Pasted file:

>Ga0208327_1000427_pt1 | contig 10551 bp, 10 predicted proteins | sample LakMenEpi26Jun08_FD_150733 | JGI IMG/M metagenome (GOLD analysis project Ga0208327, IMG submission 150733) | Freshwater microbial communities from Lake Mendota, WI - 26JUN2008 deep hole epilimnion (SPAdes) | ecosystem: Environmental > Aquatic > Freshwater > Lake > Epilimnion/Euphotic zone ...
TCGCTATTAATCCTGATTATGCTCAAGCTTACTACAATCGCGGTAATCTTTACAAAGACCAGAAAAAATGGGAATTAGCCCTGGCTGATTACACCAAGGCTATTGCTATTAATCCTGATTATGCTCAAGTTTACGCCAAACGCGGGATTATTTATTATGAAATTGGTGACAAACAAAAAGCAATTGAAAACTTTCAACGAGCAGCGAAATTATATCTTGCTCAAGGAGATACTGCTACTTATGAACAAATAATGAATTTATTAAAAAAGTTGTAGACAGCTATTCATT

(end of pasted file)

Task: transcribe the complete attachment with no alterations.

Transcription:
>Ga0208327_1000427_pt1 | contig 10551 bp, 10 predicted proteins | sample LakMenEpi26Jun08_FD_150733 | JGI IMG/M metagenome (GOLD analysis project Ga0208327, IMG submission 150733) | Freshwater microbial communities from Lake Mendota, WI - 26JUN2008 deep hole epilimnion (SPAdes) | ecosystem: Environmental > Aquatic > Freshwater > Lake > Epilimnion/Euphotic zone ...
TCGCTATTAATCCTGATTATGCTCAAGCTTACTACAATCGCGGTAATCTTTACAAAGACCAGAAAAAATGGGAATTAGCCCTGGCTGATTACACCAAGGCTATTGCTATTAATCCTGATTATGCTCAAGTTTACGCCAAACGCGGGATTATTTATTATGAAATTGGTGACAAACAAAAAGCAATTGAAAACTTTCAACGAGCAGCGAAATTATATCTTGCTCAAGGAGATACTGCTACTTATGAACAAATAATGAATTTATTAAAAAAGTTGTAGACAGCTATTCATT